www.pentrace.com - The Site for Fountain Pens that Write
 
Home
search:   
Articles in Full
 
Home Page
wow
Go to Message Board
Join the SnailMail Group
Reader's Corner
Submit an article for publication
Bureau of Weights and Measures
Reference Section
The PenMarket Message Board

about the Pentrace site
Biographies of Pentrace Contributers
Links to other resources
Contact details for Pentrace.com
Previous articles and older stuff
Message Board Archive

 

A Time To Every Purpose XX
Continuation of our Tuesday serial
from the fountain pen of Myra Love
Previous Chapter Chapter Index Next Chapter

 Chapter XX

Needles was asleep in the back of the van. Anita picked her up gently, trying not to wake her, but Needles woke up anyway. "Where's my book?" she mumbled.
I leaned over and picked up the grimy volume. "I have it," I told her. "We're going to take you and your book over Joanna's house where your grammy and your mommy are waiting for you."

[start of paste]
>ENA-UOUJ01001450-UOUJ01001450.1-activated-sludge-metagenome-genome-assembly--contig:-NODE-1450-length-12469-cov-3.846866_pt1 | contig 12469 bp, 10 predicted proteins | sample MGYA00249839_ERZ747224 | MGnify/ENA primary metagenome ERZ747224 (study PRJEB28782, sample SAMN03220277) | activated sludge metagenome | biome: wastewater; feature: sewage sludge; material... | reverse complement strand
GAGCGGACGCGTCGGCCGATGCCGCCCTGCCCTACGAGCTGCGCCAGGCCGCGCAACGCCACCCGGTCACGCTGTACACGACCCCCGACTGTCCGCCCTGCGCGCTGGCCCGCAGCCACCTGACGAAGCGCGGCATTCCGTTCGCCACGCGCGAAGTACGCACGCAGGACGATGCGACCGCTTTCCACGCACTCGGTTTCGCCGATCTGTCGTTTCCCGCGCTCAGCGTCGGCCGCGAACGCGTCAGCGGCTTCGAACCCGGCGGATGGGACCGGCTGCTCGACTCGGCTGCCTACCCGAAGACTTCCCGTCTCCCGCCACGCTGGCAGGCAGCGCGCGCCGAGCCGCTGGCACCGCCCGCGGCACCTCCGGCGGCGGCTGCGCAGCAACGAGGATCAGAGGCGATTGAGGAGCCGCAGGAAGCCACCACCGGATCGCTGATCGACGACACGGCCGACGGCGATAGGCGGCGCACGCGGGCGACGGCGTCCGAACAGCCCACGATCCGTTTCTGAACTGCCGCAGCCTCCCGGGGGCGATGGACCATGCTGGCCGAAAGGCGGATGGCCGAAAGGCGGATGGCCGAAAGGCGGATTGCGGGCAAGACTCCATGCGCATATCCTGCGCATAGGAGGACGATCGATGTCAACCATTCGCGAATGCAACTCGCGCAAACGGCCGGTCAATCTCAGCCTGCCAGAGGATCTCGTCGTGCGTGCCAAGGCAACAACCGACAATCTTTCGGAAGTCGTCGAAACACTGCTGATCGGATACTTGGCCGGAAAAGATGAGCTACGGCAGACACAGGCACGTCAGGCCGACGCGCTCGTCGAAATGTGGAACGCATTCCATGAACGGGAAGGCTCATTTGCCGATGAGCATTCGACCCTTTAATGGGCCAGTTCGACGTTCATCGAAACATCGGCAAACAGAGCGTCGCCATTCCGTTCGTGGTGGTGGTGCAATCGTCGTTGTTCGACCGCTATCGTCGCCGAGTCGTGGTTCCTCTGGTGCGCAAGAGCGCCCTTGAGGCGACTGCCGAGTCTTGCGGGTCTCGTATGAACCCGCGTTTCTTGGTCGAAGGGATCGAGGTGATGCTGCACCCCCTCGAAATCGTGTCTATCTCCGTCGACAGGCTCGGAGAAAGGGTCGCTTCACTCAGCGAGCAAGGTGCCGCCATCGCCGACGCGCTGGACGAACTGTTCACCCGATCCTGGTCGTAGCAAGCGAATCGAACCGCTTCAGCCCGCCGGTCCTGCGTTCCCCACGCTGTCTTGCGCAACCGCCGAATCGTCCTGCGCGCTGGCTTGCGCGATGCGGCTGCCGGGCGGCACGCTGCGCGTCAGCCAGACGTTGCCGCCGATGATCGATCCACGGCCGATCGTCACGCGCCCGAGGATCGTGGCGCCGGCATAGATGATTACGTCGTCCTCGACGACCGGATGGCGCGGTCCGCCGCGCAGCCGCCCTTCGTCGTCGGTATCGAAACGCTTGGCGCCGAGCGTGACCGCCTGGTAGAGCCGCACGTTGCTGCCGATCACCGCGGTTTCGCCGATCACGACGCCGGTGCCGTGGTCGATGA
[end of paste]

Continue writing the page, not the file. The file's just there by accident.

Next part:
She smiled at me. "Hi Bob,' she said sleepily. "Read to me?"
I reached out and patted her head. "Maybe when you feel better, Needles."
She closed her eyes. "My name isn't Needles. It's Needles," she explained in a slightly exasperated tone. "I told you already."
"Yes, you did, Anita," I replied. She giggled. "Read to me!" she repeated insistently. But before I had a chance to reply she said, "Sleepy!" and then fell silent.
When we returned to Miranda and Ellen, mother and daughter were arguing.
"I know that's not true," Ellen was shouting. "You're just trying to mess with my mind, mother, and I won't have it. You drove daddy away, not me."